Developing economies should think hard about taking on resource-backed loans


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Rising debt and record-high commodity prices are tempting many developing countries to pledge their natural resources to secure the financing they so urgently need.  They should tread carefully: a renewed embrace of resource-backed loans could backfire on them. 

Take South Sudan for example. That country is already paying the price of a poorly designed oil-backed loan it took on when its production capacity was still strong. Chad is struggling to restructure its debt—because the commercial lenders behind its oil-backed loans have little incentive to cut the government any slack. Zimbabwe recently entered into discussions with a commodity trader to hand over revenues from its lucrative gold and nickel mines to pay off its debts to the company. 

Resource-backed loans involve large government borrowing—usually for infrastructure—that are collateralized by future income streams from their natural-resource wealth.   Such loans are often opaque: little is disclosed about their contractual terms, which means public accountability can be hard to ensure. Such loans are not new—they go back at least a century. But they became widely used across resource-rich developing countries during the commodity boom of the early 2000s. In sub-Saharan Africa, for example, such loans represented nearly 10 percent of total new borrowing between 2004 and 2018. 

Murky Deals and Little Transparency 

Such loans aren’t inherently a bad thing: under specific circumstances, they can be beneficial to poor countries with a wealth of natural resources. But they require a careful cost-risk and debt sustainability analysis—and transparency about their contractual terms. That seldom occurs. As a result, resource-backed loans have been more likely to exacerbate debt vulnerabilities than to ease them. 

We recently analyzed a sample of 30 resource-backed loans extended to central governments and state-owned-enterprises in sub-Saharan Africa from 2004 to 2018—totaling $46.5 billion , or nearly a tenth of the continent’s new borrowing during this period. Despite the size of the loans, little information was available on their terms.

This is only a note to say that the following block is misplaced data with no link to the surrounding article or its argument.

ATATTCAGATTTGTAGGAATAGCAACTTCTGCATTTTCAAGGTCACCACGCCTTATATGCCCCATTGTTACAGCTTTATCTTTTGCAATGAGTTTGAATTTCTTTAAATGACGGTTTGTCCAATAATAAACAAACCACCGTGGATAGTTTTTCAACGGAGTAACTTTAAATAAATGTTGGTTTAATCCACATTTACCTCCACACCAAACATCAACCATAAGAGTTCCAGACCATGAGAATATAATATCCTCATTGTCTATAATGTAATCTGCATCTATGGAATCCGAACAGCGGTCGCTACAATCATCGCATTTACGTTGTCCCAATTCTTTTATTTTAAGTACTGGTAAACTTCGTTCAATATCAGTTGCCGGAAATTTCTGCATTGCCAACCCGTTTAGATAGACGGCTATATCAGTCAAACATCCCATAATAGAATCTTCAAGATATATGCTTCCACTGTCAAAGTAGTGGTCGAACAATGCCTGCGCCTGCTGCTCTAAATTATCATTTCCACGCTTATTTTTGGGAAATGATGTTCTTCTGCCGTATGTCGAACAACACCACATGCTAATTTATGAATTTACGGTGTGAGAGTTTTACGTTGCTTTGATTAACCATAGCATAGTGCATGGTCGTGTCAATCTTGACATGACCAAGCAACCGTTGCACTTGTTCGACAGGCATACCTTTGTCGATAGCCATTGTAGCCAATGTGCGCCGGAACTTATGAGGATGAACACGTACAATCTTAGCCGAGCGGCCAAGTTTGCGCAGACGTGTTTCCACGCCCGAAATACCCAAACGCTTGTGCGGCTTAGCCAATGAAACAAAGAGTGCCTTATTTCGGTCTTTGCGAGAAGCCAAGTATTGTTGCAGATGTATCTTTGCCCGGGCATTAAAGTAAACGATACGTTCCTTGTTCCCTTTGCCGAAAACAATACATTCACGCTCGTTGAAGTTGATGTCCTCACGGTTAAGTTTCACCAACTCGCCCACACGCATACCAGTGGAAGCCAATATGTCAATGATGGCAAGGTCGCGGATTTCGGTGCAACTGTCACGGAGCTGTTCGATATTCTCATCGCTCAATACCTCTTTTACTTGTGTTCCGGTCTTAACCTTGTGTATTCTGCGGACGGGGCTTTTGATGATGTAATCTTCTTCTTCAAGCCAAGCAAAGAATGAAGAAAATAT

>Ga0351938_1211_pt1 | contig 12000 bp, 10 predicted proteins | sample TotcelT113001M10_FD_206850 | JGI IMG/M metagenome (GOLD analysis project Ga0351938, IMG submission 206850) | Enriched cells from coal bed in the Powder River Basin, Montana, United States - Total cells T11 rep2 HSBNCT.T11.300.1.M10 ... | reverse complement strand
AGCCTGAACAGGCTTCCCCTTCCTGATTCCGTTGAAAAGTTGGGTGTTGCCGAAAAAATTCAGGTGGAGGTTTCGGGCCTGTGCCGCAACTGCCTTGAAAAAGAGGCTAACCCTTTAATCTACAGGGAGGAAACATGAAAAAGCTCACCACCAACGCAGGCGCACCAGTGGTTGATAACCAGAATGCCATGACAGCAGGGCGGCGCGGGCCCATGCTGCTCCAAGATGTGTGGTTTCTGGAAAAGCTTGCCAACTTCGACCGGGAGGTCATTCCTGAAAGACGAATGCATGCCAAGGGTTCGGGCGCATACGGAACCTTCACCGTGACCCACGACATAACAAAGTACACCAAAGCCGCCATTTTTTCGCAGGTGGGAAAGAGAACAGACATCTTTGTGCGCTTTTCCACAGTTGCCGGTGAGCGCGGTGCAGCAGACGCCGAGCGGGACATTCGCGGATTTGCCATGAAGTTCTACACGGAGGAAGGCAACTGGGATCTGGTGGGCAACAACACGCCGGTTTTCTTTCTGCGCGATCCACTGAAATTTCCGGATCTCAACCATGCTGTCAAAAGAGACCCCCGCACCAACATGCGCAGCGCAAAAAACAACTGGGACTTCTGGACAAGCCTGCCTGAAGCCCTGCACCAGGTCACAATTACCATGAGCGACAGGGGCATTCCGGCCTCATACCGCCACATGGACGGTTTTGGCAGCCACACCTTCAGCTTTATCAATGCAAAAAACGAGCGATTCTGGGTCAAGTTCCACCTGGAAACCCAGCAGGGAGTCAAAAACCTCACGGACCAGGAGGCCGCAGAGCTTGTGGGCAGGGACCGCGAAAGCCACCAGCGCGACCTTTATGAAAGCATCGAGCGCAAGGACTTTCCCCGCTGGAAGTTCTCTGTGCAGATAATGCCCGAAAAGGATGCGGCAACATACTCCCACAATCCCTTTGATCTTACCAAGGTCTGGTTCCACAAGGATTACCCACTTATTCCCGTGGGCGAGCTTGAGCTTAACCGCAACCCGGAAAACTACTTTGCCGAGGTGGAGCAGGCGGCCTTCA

There are several reasons for this. First, countries that rely on such borrowing methods usually have weaker debt-reporting practices. Second, such loans are often contracted by state-owned enterprises or special-purpose vehicles that either do not publish audited financial statements or do not provide the data to the national debt office. Third, contracts often include stringent confidentiality clauses

Resource-backed loans are not necessarily cheaper than unsecured loans. Chad, for example, restructured its loan with Glencore in 2015 , but was still paying an all-in-cost of over 8 percent on its fully collateralized loan, before restructuring it again in 2018. The reasons for this are suggestive of payday loans. First, the borrower taking on a resource-backed loan usually has limited market access or limited funding sources. Second, given the complexity of these transactions, borrowers may not fully understand the implications of contract terms when negotiating them. These risks are compounded by the lack of transparency and government accountability. 

The Situation is Improving, But More is Needed 

At least in the area of transparency, the situation is improving. Finance ministries in developing countries are increasingly improving their public debt reporting. Governments have begun to disclose key terms and payment flows associated with such transactions through the Extractive Industries Transparency Initiative. Civil society organizations are scrutinizing these transactions more closely and demanding that governments be more transparent about these deals. The World Bank, meanwhile, is working to include debt-collateralization details in our Debtor Reporting System (DRS) database.  

As a result, we are learning more about these deals—but not yet enough to defuse the danger. It’s imperative that the details of these loans be made public. Some governments have begun to take important steps in that direction. The Democratic Republic of Congo, for example, has published contracts involving resource-backed loans between its state-owned mining companies and a consortium of Chinese companies and with a large commodity trader. To encourage more progress, countries should put in place legal requirements for disclosure of loan contracts. 

For now, however, developing economies with rising financing needs should remain wary of resource-backed loans. In a time of exceptional economic uncertainty, they should seek the lowest-cost, lowest-risk sources of financing —instead of mortgaging their futures to commodity brokers. 



Diego Rivetti

Senior Debt Specialist in the Macroeconomics, Trade & Investment, World Bank

David Mihalyi

Economist, Macroeconomics, Trade & Investment, World Bank

Join the Conversation

Mahaman Achirou Yahaya Arde
August 02, 2022

Dear Marcello, Diego and David,

I found your analysis very interesting and I agree with your opinions. Indeed, for a country like Niger, one of the poorest (if not the poorest) according to the IDE classification and whose subsoil is full of important natural resources (Uranium, oil, gold, iron, …, etc.), the question of contracting the debt arises acutely.

I recently wrote an article to see the link between FDI entry and the exploitation of natural resources. I came to the conclusion that a very close link exists and that in the UEMOA space, Niger is the second in terms of FDI entry after the Ivory Coast through 50 years (1970-2020). This is alarming for a very poor country like Niger where more than 50% of the population is under 15 years old that the growth rate is one of the highest in the world, i.e. 3.8% with a fertility rate of 6.82 children per woman.